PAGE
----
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According to NOOA, only 2% of storms in the Atlantic become Category 5

Satellite view of Hurricane Lee on September 8, 2023. Credit: NOAA

Lee reached a rare strength few storms had ever reached. According to the National Oceanic and Atmospheric Administration (NOAA) hurricane database, only 2% of storms in the Atlantic reach Category 5. Including Lee, only 40 Category 5 hurricanes have crossed the Atlantic since 1924.

Category 5 is the highest level on the hurricane wind speed scale and has no peak. A hurricane reaches this stage when it has sustained winds of 252 km/h (157 mph) or more. A 165 mph (265 km/h) storm like Lee belongs to the same category as the 1980 Atlantic hurricane that topped 190 mph (305 km/h) on record.

Hurricanes need the right combination of warm water, moist air and light upper-level winds to intensify enough to reach Category 5. Lee was counting on these conditions, especially warm water in the middle of a hot summer.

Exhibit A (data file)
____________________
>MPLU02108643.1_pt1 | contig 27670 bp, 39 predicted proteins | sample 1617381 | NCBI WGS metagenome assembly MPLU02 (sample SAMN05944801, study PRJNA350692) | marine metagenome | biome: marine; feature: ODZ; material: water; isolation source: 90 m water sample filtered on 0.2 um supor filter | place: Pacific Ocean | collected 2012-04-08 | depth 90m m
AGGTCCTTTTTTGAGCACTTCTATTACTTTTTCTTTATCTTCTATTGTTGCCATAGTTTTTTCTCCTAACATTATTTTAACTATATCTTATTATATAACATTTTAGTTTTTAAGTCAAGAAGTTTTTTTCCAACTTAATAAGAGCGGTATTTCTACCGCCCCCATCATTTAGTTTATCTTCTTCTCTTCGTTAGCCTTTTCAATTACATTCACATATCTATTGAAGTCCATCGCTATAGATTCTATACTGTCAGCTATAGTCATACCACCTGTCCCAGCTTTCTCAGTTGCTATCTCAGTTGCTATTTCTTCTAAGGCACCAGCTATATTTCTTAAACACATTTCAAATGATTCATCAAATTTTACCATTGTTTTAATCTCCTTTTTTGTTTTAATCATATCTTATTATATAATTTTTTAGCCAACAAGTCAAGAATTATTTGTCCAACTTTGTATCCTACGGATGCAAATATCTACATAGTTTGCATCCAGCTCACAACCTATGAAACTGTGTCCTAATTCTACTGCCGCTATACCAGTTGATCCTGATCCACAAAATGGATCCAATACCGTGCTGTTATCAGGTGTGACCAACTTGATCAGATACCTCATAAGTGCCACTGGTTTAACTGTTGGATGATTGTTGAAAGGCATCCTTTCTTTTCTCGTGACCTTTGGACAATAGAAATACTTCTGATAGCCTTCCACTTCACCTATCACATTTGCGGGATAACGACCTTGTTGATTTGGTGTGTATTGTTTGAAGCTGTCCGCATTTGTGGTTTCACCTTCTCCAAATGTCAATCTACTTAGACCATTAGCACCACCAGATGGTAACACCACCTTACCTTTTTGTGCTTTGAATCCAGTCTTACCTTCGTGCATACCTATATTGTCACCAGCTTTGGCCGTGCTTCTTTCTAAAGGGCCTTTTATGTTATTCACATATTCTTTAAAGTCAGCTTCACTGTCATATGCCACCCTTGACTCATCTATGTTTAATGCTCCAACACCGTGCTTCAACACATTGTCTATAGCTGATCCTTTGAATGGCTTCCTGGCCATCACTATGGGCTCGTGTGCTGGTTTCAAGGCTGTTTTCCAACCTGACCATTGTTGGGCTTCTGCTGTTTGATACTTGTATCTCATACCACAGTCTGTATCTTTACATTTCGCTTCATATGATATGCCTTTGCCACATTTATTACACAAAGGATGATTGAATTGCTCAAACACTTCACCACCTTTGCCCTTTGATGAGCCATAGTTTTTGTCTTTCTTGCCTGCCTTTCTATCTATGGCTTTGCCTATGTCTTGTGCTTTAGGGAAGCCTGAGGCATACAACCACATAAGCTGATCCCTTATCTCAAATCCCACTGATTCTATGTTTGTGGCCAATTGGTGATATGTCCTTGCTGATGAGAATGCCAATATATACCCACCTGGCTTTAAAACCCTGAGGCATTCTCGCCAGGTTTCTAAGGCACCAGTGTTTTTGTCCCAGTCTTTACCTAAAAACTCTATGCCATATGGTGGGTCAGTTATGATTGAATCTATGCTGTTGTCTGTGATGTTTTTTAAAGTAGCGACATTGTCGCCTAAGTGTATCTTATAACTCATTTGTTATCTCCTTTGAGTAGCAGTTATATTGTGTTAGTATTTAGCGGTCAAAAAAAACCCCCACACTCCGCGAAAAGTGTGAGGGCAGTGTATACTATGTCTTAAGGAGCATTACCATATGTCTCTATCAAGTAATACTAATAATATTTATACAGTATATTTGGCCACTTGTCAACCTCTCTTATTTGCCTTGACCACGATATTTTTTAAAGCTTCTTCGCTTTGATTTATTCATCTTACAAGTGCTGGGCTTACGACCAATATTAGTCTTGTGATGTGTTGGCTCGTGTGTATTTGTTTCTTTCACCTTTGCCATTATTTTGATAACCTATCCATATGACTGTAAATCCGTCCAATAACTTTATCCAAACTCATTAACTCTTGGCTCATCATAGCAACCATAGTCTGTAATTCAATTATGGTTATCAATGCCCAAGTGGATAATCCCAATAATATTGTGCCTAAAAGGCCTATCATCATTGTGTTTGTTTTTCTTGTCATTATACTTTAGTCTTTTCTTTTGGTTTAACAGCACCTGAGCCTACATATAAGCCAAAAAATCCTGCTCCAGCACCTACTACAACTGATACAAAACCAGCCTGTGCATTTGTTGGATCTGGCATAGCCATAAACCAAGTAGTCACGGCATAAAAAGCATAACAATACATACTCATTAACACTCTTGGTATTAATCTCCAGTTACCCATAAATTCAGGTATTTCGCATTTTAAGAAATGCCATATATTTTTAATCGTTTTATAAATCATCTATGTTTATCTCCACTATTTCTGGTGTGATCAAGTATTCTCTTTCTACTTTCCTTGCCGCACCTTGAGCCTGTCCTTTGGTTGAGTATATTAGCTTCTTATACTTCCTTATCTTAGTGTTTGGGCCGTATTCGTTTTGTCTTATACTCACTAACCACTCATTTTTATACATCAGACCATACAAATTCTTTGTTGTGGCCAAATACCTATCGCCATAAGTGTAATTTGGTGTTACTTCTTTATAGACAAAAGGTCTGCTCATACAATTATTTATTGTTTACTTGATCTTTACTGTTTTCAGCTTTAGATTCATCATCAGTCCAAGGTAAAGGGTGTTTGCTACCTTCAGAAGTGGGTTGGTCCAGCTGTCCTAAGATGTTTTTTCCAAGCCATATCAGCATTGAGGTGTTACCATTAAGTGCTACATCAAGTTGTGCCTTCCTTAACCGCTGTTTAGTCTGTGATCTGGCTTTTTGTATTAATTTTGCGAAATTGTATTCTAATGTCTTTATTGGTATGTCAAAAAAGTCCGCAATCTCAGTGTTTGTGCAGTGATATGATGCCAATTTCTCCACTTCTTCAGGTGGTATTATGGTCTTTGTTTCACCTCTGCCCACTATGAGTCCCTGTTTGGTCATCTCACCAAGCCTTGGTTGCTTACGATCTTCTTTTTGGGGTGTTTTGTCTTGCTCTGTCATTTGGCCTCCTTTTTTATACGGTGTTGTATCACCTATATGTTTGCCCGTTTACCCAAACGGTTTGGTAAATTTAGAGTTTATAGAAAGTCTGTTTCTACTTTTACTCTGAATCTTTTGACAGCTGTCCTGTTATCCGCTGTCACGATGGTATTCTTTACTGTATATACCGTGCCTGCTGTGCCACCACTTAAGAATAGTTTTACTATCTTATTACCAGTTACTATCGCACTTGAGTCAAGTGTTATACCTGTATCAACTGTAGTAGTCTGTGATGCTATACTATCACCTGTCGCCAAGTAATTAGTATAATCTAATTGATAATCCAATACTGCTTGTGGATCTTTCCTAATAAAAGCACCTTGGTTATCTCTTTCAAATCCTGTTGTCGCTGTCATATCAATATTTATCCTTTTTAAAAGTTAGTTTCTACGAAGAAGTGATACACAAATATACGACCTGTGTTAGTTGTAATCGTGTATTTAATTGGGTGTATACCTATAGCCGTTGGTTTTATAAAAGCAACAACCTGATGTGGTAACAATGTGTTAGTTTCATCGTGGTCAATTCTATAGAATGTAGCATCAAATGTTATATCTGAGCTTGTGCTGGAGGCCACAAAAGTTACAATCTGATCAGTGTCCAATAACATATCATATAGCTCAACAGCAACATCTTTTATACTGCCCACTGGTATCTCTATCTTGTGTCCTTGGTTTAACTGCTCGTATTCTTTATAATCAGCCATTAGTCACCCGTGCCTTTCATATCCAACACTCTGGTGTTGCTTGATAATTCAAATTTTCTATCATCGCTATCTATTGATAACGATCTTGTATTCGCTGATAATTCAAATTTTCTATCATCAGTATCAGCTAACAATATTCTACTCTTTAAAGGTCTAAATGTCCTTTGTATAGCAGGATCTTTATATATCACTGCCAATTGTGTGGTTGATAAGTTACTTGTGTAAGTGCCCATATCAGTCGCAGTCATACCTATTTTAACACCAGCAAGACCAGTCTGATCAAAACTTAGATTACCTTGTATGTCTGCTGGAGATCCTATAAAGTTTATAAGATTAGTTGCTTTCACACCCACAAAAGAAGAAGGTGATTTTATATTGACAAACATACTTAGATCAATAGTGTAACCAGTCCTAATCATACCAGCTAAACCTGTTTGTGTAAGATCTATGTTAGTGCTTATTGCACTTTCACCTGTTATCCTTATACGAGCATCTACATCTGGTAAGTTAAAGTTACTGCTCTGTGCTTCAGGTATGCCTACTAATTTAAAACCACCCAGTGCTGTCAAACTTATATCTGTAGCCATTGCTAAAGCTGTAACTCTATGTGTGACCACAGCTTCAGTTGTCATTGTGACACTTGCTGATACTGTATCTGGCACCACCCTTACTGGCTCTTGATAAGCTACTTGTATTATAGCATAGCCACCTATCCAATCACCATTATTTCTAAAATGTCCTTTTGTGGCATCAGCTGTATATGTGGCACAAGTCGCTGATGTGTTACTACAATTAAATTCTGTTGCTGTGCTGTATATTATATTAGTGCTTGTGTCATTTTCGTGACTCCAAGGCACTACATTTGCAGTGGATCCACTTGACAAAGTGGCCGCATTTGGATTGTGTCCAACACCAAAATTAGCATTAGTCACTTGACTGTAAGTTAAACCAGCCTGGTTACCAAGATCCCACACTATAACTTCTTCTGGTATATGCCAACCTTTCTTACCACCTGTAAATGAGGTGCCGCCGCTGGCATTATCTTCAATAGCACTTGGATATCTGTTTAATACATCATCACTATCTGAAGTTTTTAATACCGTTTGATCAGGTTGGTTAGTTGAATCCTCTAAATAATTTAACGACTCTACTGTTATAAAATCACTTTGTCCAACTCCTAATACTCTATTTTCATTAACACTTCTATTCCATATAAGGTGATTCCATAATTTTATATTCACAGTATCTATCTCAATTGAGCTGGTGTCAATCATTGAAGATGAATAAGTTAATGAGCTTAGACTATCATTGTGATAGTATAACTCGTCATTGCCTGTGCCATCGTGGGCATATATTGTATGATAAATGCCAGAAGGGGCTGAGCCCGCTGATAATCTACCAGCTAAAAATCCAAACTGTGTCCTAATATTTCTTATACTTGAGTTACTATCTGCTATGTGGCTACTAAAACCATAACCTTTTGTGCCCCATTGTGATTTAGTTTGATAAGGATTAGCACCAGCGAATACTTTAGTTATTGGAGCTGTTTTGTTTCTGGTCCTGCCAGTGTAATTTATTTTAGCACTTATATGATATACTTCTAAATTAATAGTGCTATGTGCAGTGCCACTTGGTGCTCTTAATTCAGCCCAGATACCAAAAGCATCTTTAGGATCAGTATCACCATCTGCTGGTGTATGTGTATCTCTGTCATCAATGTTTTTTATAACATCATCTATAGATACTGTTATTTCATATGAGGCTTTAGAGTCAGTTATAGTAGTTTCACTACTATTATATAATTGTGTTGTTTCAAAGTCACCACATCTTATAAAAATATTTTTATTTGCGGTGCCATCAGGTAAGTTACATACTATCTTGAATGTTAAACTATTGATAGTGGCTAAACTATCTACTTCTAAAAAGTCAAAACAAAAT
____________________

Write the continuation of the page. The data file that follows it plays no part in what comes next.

Sea surface temperatures in one part of the Atlantic Ocean are 2 degrees Celsius (3.6 degrees Fahrenheit) above normal after rising “above record levels” this summer, according to David Gearton, Florida state climatologist.

The Atlantic isn’t the only ocean to produce a monster storm in 2023. Seven ocean basins where tropical cyclones can form have seen a Category 5 storm so far this year, including Hurricane Joa, which reached Category 5 in the east. Pacific earlier this week.

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